In this month’s report from the Process group at London’s Gosh! Comics, Eustace’s S.J. Harris gives some fascinating insights into his new book from Jonathan Cape.
Process is a comics workshop and discussion group that meets up on the first Wednesday of every month at Gosh! Comics from 7-9 pm. The idea is to have a place where creators and readers can get together and discuss the mechanics of comics, present work in progress and find new collaborators. Each meeting opens with everyone introducing themselves, continues with some more general chat and finishes up with half an hour or so at the end for everyone to mingle and discuss things less formally.
We welcomed some new faces to Process this month as we were joined by the team from Avery Hill Publishing, a small press outfit from South London [the Broken Frontier review of Avery Hill’s latest issue of Reads is here] and a number of contributors from The Comix Reader [BF review here], including Maartje Schalkx, Elliot Baggott and Mike Medaglia. Mike also had a major update on his Wu Wei project which has not only made it into Previews but is a Featured Item this month (taking its place between Marvel’s Age of Ultron trade paperback and some Doctor Who figures!) [Check out BF’s interview with Mike on Wu Wei here]. Other attendees included Matt Boyer of ‘Let’s Do Comics’, Paul Shinn, Owen D. Pomery, the team from Backwards Burd and Matthew Duncan from W.I.P.
We also had a request from John Dunning, who was unfortunately unable to attend, but is looking for an artist for his new project. John says: I am just completing a long form comic script and I’m after a very particular type of artist to realise it – this spread attached below is the kind of style I’m looking for. It would be colour, and quite realistic, but with a definite style – I really like the architectural and design element of these pages too. Very cinematic – think Rosemary’s Baby meets Hitchcock.
The genre of the piece is crime, with a twist of Noir, and is set in contemporary North London. Someone similar to Sean Phillips or Frazer Irving would be ideal. The idea is for the artist to work up a few pages as a part of the proposal that my agent is submitting to a top UK publisher in a few months, so it’s not too labour intensive.Ideally this would be a young British artist as I’d like to be able to work closely with them.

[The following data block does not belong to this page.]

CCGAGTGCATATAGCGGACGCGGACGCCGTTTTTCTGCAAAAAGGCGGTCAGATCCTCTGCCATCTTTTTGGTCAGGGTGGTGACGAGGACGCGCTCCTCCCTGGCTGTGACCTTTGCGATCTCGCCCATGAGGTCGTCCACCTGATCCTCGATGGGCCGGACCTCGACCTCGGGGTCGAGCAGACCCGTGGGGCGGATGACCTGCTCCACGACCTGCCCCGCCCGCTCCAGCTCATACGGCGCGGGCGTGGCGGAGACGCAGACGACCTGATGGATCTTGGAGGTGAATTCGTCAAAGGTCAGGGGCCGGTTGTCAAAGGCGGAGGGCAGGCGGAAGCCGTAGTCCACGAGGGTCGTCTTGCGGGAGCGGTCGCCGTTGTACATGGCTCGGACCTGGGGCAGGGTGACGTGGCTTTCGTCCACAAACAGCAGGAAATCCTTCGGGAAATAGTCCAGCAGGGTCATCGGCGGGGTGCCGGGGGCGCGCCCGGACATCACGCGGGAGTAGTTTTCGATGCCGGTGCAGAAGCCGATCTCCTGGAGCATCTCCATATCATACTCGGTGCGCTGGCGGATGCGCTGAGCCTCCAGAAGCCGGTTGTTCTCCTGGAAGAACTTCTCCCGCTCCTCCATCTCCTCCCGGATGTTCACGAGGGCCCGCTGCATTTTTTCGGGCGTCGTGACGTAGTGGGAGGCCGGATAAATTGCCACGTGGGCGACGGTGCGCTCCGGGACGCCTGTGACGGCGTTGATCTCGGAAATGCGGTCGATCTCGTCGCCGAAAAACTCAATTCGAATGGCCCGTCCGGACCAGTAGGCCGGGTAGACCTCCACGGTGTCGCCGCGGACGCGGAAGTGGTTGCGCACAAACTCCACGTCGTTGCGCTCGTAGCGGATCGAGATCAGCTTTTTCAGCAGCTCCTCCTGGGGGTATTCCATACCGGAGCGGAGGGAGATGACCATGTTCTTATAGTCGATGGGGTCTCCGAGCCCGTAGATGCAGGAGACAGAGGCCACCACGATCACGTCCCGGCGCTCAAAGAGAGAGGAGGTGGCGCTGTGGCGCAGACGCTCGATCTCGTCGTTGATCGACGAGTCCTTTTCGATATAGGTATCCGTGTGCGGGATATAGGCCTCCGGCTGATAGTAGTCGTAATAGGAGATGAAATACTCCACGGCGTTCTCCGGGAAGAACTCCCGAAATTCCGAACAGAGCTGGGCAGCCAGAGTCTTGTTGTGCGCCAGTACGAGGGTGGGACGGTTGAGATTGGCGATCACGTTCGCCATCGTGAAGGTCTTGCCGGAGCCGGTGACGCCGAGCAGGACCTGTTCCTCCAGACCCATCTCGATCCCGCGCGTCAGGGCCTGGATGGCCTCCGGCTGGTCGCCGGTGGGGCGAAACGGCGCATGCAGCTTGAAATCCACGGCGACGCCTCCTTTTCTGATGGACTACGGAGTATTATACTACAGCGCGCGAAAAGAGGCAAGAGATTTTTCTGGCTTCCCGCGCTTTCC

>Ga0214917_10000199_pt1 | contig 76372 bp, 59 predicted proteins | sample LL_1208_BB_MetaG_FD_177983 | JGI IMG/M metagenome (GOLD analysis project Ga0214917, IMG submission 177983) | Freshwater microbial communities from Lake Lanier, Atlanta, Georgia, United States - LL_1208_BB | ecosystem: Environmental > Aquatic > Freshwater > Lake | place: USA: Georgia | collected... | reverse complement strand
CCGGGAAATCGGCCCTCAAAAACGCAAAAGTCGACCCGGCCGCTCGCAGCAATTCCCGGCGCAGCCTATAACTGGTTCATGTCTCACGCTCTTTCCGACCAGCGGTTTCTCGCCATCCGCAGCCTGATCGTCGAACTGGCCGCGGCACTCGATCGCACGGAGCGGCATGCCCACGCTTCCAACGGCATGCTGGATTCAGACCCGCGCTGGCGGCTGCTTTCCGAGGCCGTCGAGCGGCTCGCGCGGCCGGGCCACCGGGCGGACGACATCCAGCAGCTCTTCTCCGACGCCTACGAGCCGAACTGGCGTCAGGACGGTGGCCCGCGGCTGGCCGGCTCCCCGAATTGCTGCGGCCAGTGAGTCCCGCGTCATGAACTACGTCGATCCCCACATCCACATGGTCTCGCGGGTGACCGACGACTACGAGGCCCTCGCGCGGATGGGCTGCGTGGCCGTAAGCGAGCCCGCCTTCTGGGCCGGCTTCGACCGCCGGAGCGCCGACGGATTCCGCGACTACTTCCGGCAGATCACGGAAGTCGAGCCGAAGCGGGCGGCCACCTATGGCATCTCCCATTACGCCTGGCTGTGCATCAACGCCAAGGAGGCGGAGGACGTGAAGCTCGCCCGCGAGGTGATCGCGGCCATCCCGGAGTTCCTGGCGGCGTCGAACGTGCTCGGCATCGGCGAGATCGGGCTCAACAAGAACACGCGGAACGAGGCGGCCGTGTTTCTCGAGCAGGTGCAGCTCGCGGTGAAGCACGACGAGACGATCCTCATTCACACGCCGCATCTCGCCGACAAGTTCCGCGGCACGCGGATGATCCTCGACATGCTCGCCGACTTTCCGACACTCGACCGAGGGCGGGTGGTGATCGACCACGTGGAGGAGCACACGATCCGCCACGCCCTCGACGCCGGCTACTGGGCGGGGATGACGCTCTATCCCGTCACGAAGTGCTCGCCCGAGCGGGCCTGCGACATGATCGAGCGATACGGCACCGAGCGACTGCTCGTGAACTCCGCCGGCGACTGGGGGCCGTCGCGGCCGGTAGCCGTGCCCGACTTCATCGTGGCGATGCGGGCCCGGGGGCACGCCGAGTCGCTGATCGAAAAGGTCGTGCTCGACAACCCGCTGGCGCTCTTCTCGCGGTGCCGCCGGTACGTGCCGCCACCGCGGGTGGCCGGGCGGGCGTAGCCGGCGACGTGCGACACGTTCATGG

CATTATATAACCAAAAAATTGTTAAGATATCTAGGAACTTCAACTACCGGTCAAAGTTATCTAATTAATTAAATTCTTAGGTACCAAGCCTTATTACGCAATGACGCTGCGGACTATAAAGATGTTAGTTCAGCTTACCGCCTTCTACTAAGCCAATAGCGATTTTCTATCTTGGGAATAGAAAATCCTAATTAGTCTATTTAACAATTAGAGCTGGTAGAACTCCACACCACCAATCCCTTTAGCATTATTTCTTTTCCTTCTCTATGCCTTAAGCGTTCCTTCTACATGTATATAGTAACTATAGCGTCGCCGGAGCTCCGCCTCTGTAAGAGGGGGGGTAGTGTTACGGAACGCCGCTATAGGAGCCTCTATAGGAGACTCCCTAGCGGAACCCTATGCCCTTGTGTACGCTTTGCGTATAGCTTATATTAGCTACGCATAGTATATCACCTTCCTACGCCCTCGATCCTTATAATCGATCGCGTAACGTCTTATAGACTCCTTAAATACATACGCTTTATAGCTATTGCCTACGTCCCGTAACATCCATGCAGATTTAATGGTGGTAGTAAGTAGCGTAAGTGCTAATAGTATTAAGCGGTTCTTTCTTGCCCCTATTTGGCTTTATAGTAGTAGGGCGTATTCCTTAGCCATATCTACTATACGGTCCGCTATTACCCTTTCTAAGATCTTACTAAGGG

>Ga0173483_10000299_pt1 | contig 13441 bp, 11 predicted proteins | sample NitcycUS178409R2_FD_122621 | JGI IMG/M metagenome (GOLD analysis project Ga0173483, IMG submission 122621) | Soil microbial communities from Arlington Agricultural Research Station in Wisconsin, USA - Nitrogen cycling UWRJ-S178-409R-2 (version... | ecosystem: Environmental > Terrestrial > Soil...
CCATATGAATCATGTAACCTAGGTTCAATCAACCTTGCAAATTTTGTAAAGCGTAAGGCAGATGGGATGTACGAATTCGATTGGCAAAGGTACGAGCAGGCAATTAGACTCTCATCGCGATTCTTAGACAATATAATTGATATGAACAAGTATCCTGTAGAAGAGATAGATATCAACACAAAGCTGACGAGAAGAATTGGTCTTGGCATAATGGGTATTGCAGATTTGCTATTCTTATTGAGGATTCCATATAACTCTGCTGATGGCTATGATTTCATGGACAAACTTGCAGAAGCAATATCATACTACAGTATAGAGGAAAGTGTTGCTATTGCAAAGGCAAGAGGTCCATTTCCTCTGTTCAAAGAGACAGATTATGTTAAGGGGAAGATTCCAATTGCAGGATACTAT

John has had a book published previously called Salem Brownstone, so there’s real potential for this project.
This month we were lucky enough to be joined by S.J. Harris, the creator of a wonderful new graphic novel Eustace which was recently published by Jonathan Cape [BF review here]. Steven’s book is the subject of this month’s Comics Gosh!p, a reading group that Gosh! is home to each month hosted by Mike Medaglia and Mark Haylock, and we thought it might be interesting to get Steven’s take on the making of the book before hearing how the group responds to it as a piece next week.
We opened by talking about Steven’s early relationship with comics and his initial contact through the likes of Topper (right) and Oink!. Steven made an excellent point about creativity generally with his observation that when people asked ‘When did you start cartooning?’ his feeling was that it was more relevant to ask when people stopped, given the massive output of drawings and pictures that children routinely produce!
At university Steven had cartoons and strips published in the student paper and once he’d graduated looked to continue this by submitting work to Private Eye and The Oldie but never made it into print. However his discovery of H2G2, an online showcase for creativity developed by Douglas Adams, gave Steven a home for his work. This is actually where ‘Eustace’ was first presented, albeit in a very different form to the work that has seen print. The Eustace that appeared on H2G2 was essentially a text story with spot illustrations, while Steven’s other strand on there, Paper Cuts, is more traditionally cartooning and comics, and it was essentially by blending these two disciplines and projects that the book began to take form.
Steven submitted three chapters of the book to Random House and they eventually found their way to the offices of Jonathan Cape who got in touch to say that they were interested in the book. By this time Steven had made some very strong creative choices about the project, firstly that it would be in Black and White and, more significantly, it would be rendered entirely in pencil.